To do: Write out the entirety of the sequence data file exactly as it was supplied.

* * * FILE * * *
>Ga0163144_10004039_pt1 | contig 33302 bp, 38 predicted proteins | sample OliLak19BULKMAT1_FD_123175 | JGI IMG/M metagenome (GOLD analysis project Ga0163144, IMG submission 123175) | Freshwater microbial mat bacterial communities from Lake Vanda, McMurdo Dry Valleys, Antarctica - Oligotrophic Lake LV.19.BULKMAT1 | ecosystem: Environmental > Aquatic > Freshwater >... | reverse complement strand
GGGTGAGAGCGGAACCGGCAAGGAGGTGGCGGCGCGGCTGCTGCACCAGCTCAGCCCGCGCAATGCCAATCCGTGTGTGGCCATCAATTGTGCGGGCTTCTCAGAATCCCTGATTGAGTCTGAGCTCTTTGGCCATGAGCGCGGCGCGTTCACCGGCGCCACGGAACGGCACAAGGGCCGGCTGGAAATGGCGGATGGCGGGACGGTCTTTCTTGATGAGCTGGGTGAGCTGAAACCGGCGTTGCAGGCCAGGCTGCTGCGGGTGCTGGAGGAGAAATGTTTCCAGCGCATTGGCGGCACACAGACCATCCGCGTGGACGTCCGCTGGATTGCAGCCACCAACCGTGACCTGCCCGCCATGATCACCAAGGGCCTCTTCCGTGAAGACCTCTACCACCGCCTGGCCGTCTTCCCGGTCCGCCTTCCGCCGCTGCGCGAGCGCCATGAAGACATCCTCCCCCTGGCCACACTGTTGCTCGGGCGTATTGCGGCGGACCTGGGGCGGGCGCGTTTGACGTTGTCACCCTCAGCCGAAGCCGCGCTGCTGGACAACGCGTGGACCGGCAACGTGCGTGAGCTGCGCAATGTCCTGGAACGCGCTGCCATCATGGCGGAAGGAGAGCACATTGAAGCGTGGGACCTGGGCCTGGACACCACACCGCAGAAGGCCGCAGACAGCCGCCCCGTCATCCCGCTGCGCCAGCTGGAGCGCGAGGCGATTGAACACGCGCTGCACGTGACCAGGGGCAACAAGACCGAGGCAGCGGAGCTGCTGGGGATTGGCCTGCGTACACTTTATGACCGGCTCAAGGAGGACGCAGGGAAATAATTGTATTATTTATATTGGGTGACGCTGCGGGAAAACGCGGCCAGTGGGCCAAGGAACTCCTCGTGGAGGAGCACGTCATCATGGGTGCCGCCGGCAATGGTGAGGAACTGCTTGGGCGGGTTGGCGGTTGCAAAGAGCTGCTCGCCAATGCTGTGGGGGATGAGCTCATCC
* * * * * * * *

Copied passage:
>Ga0163144_10004039_pt1 | contig 33302 bp, 38 predicted proteins | sample OliLak19BULKMAT1_FD_123175 | JGI IMG/M metagenome (GOLD analysis project Ga0163144, IMG submission 123175) | Freshwater microbial mat bacterial communities from Lake Vanda, McMurdo Dry Valleys, Antarctica - Oligotrophic Lake LV.19.BULKMAT1 | ecosystem: Environmental > Aquatic > Freshwater >... | reverse complement strand
GGGTGAGAGCGGAACCGGCAAGGAGGTGGCGGCGCGGCTGCTGCACCAGCTCAGCCCGCGCAATGCCAATCCGTGTGTGGCCATCAATTGTGCGGGCTTCTCAGAATCCCTGATTGAGTCTGAGCTCTTTGGCCATGAGCGCGGCGCGTTCACCGGCGCCACGGAACGGCACAAGGGCCGGCTGGAAATGGCGGATGGCGGGACGGTCTTTCTTGATGAGCTGGGTGAGCTGAAACCGGCGTTGCAGGCCAGGCTGCTGCGGGTGCTGGAGGAGAAATGTTTCCAGCGCATTGGCGGCACACAGACCATCCGCGTGGACGTCCGCTGGATTGCAGCCACCAACCGTGACCTGCCCGCCATGATCACCAAGGGCCTCTTCCGTGAAGACCTCTACCACCGCCTGGCCGTCTTCCCGGTCCGCCTTCCGCCGCTGCGCGAGCGCCATGAAGACATCCTCCCCCTGGCCACACTGTTGCTCGGGCGTATTGCGGCGGACCTGGGGCGGGCGCGTTTGACGTTGTCACCCTCAGCCGAAGCCGCGCTGCTGGACAACGCGTGGACCGGCAACGTGCGTGAGCTGCGCAATGTCCTGGAACGCGCTGCCATCATGGCGGAAGGAGAGCACATTGAAGCGTGGGACCTGGGCCTGGACACCACACCGCAGAAGGCCGCAGACAGCCGCCCCGTCATCCCGCTGCGCCAGCTGGAGCGCGAGGCGATTGAACACGCGCTGCACGTGACCAGGGGCAACAAGACCGAGGCAGCGGAGCTGCTGGGGATTGGCCTGCGTACACTTTATGACCGGCTCAAGGAGGACGCAGGGAAATAATTGTATTATTTATATTGGGTGACGCTGCGGGAAAACGCGGCCAGTGGGCCAAGGAACTCCTCGTGGAGGAGCACGTCATCATGGGTGCCGCCGGCAATGGTGAGGAACTGCTTGGGCGGGTTGGCGGTTGCAAAGAGCTGCTCGCCAATGCTGTGGGGGATGAGCTCATCC